Introduction to HTML5 Storage


HTML5 Storage provides a standard mechanism for local storage for key/value pairs of data, within the client web browser. The data persists locally and remains available even after you navigate away from the web site or close your browser too. It is widely supported in almost all browsers in their latest versions as of date.

Differences between HTML5 Storage and Cookies

HTML5 Storage
Local Storage on the client browser
Transmitted with every Http request
Stored on the client browser
Transmitted (unencrypted) per request
Recommendation of 5GB limit
4kb limit
HTML5 Storage uses a dictionary format - key-value pairs of data.
Session Storage: scope is limited to the lifetime of the browser tab. Useful for transactional or session scenario.
LocalStorage: spans multiple windows and persists beyond the current session. Useful for performance improvements/caching scenarios.


Method Details
Save a value
sessionStorage.myKey = 'myValue';
Fetch a value
Remove a value
Clear all values
Storage event - This event tracks any changes to the storage area and allows a reaction to the changes.
The Quota Exceeded Exception is raised if the user's storage quota is exceeded. The user cannot be provided storage higher than allowed by the browser's limits.
Potential Risks
Security and privacy concerns: Access can only be limited to certain path within a domain. Hence, the data is vulnerable to be accessed by unauthorized systems.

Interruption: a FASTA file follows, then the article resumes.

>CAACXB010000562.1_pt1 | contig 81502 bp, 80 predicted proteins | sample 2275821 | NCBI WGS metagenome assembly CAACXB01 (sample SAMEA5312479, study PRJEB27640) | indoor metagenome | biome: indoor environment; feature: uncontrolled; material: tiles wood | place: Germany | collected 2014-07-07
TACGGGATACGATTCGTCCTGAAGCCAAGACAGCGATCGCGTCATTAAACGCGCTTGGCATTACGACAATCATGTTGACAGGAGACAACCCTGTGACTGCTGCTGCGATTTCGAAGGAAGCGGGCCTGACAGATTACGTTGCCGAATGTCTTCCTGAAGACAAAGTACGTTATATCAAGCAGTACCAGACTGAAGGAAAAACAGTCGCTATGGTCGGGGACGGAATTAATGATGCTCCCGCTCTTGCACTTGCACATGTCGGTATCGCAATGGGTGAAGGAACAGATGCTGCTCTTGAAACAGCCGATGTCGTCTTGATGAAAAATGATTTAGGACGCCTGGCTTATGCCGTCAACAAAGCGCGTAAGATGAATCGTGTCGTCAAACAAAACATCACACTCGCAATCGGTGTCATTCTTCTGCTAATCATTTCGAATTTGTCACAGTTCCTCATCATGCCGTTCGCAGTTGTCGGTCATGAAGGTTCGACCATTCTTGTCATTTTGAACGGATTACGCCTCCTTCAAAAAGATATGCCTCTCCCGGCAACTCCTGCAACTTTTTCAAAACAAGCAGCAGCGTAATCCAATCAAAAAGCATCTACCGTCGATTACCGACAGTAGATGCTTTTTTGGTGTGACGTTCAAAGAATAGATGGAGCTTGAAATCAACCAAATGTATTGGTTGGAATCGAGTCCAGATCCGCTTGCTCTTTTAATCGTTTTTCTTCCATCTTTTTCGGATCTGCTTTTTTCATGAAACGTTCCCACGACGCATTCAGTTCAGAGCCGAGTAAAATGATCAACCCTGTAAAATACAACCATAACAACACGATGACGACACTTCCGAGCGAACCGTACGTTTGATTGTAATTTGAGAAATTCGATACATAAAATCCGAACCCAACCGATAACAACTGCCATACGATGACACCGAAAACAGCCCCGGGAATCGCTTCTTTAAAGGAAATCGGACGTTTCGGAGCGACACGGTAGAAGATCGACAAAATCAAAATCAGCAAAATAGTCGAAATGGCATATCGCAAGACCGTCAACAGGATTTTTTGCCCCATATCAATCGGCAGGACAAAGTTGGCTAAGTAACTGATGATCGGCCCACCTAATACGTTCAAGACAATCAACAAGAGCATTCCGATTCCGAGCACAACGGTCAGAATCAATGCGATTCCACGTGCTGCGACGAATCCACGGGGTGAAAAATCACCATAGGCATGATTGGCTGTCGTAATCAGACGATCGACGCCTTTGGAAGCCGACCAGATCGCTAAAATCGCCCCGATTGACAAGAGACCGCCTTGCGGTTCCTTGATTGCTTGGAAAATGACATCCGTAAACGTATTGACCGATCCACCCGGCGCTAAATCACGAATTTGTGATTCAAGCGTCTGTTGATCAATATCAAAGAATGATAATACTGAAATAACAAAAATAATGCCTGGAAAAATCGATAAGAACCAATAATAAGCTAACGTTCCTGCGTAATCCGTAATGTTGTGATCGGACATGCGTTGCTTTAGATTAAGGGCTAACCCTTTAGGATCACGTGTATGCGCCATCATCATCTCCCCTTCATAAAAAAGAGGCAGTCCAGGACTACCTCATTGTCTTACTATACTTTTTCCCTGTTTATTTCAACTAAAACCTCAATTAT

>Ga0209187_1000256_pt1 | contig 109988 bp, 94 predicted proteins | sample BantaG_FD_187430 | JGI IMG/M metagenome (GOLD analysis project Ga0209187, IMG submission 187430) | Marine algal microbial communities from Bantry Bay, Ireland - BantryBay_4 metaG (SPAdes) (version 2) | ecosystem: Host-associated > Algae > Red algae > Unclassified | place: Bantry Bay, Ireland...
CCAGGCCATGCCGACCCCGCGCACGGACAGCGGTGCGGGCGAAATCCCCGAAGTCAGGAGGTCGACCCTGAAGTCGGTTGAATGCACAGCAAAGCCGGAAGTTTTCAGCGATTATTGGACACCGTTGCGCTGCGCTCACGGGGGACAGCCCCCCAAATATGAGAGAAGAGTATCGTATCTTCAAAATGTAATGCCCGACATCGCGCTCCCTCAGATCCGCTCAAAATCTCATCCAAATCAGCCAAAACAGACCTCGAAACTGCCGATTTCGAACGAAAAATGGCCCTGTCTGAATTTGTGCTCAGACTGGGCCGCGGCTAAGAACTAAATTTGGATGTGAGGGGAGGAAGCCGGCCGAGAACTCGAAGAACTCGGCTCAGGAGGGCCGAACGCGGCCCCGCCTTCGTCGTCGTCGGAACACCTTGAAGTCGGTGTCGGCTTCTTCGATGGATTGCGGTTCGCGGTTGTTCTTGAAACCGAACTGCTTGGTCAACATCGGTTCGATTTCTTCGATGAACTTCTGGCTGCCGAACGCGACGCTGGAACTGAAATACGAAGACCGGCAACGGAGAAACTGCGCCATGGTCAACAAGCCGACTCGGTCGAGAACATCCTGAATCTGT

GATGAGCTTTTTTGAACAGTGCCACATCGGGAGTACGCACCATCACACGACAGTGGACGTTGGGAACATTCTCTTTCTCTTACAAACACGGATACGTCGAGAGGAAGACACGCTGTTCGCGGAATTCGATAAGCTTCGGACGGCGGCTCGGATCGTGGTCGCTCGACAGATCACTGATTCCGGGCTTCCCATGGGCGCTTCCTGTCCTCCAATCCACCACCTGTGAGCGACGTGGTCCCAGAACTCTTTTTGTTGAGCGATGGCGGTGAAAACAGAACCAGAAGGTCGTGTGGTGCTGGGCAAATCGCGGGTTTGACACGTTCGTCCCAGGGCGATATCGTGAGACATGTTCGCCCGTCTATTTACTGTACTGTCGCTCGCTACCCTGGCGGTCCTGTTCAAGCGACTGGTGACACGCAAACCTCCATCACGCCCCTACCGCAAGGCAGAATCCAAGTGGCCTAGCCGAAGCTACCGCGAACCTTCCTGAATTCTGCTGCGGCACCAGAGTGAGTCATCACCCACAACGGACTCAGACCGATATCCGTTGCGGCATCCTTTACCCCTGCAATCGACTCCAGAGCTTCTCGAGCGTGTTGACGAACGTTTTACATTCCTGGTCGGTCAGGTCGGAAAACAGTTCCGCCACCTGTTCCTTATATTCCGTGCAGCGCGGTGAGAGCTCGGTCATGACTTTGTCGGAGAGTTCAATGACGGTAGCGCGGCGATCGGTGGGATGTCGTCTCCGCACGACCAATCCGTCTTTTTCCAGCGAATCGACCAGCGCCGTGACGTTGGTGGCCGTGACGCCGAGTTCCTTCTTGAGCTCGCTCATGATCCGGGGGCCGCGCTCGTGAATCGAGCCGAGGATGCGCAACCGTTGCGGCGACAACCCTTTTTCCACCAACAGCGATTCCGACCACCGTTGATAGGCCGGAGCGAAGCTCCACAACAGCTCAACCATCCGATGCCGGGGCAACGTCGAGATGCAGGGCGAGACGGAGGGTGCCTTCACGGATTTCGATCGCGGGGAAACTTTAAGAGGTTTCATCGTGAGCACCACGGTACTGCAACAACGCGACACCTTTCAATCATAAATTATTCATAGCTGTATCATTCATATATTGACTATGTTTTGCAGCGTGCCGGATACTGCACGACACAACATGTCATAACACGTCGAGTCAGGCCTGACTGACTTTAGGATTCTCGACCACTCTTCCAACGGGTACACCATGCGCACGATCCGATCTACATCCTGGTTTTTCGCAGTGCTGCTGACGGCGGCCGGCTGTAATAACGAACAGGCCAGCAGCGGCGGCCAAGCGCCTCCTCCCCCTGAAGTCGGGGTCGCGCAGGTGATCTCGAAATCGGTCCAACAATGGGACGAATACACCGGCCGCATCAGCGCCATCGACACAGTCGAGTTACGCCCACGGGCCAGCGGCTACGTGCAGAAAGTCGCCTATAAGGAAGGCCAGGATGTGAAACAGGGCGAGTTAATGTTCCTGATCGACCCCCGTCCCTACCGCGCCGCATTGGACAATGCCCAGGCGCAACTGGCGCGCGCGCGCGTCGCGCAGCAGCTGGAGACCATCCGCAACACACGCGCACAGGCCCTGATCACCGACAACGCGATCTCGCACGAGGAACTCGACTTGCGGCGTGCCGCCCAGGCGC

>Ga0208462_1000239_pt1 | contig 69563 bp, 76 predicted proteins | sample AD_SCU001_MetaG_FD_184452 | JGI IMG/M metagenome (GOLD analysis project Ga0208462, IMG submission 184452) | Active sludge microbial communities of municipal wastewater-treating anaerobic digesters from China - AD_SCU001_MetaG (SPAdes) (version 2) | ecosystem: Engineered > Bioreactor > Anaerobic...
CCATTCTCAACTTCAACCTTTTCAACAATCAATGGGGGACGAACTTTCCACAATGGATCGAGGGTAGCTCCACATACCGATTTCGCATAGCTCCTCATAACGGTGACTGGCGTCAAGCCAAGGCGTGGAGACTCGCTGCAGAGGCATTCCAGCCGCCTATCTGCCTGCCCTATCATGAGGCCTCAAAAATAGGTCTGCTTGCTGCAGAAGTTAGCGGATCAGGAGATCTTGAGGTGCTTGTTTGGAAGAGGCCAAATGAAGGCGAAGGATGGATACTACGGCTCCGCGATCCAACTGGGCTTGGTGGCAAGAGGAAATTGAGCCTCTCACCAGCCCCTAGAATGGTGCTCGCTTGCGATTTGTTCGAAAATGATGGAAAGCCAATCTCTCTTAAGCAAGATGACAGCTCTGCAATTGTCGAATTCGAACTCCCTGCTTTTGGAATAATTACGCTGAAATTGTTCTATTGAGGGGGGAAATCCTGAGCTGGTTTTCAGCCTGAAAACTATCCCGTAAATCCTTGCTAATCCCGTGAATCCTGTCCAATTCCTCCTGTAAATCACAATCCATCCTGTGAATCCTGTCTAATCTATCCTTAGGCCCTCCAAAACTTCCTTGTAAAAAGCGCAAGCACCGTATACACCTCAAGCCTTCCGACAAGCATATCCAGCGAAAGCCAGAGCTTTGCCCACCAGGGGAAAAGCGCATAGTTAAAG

Code Sample
We will now take a look at a basic sample which uses the local storage to store a To-do list. The user can add items to the list which are stored in a single key named "ToDoList" and if you run this code within IE8+ or Firefox3.6+ (or any supporting browser), you can see that the user's entries are persisted even after browser restarts.
Code - save as todolist.html
  1. <BR/>This example creates a basic To-Do List to demonstrate the HTML5 storage feature.  
  2. <BR/>  
  3. <HR width="600" align="left"/>  
  4. Add To-Do Item  
  5. <input type="text" id="ToDoItem"/>  
  6. <input type="button" value="Add to List"  
  7. onclick="AddToList();">  
  8.     <HR width="600" align="left"/>  
  9.     <input type="button" value="Show To Do List" onclick="DisplayList();">  
  10.         <BR/>  
  11.         <span id="myList">To Do List</span>  
  12.     </p>  
  13.     <br/>  
  14.     <HR width="600" align="left"/>  
  15. Clear To Do List:  
  16.     <input type="button" value="Clear List" onclick="ClearList();">  
  17.         <script>  
  18.   function AddToList()  
  19. {  
  20.   var storage = window.localStorage;  
  21.   if (!storage.todoList) storage.todoList = "";  
  22.   storage.todoList = storage.todoList + ToDoItem.value + "  
  23.             <BR/>";  
  24.   document.getElementById('myList').innerHTML = storage.todoList;  
  25. }  
  26. function ClearList()  
  27. {  
  28.   var storage = window.localStorage;  
  29.   storage.removeItem("todoList");  
  30.   document.getElementById('myList').innerHTML = "";   
  31. }  
  32. function DisplayList()  
  33. {  
  34.   var storage = window.localStorage;  
  35.   if (!storage.todoList) storage.todoList = "";  
  36.   document.getElementById('myList').innerHTML = storage.todoList;  
  37. }  
  38.         </script>  
Sample in Action: this is the view of the sample, running in Firefox.


In this article, we talked about the HTML5 Storage feature. I hope this encourages you to look into potential uses of this feature when local browser storage is required. 
Happy Coding!